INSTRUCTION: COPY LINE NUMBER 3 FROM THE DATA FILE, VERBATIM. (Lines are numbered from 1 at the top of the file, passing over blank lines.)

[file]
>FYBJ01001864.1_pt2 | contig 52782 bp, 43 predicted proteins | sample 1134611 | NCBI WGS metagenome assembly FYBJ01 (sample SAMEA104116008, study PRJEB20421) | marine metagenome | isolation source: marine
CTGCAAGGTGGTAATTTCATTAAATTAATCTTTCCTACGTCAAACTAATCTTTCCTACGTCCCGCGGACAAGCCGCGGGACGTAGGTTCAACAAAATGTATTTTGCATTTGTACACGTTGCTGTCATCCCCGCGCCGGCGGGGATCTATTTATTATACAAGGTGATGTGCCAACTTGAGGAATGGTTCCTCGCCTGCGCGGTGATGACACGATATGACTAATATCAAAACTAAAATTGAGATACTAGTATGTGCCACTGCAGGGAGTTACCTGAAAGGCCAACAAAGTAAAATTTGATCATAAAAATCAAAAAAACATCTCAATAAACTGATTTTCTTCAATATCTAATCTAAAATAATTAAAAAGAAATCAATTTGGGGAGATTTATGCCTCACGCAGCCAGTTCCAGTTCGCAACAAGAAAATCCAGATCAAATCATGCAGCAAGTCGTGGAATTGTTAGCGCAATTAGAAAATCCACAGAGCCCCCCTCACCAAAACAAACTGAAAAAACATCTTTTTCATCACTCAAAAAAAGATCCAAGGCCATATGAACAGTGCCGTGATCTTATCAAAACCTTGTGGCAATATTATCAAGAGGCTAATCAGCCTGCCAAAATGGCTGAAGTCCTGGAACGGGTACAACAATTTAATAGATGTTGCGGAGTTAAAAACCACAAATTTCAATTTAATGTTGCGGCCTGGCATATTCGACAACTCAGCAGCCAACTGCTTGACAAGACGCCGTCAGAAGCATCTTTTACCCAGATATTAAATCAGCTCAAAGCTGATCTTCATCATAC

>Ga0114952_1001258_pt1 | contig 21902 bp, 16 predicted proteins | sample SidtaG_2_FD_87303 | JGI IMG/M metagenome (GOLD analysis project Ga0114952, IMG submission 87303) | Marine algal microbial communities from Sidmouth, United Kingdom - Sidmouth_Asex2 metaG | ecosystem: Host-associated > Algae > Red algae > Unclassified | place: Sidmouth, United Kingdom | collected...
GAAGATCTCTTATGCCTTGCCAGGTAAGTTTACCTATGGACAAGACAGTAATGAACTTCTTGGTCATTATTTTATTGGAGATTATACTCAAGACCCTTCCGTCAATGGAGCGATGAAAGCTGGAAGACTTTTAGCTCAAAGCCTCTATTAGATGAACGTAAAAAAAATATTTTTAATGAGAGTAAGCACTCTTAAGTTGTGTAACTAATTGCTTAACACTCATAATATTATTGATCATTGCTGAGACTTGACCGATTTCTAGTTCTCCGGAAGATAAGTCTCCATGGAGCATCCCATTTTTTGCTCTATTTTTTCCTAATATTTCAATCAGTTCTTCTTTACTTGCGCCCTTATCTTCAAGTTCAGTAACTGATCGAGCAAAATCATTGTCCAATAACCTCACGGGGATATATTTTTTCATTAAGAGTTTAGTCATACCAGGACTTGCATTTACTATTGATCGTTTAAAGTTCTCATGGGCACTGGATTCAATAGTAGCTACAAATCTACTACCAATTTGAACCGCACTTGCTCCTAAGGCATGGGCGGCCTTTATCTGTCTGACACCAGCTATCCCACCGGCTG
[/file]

>Ga0114952_1001258_pt1 | contig 21902 bp, 16 predicted proteins | sample SidtaG_2_FD_87303 | JGI IMG/M metagenome (GOLD analysis project Ga0114952, IMG submission 87303) | Marine algal microbial communities from Sidmouth, United Kingdom - Sidmouth_Asex2 metaG | ecosystem: Host-associated > Algae > Red algae > Unclassified | place: Sidmouth, United Kingdom | collected...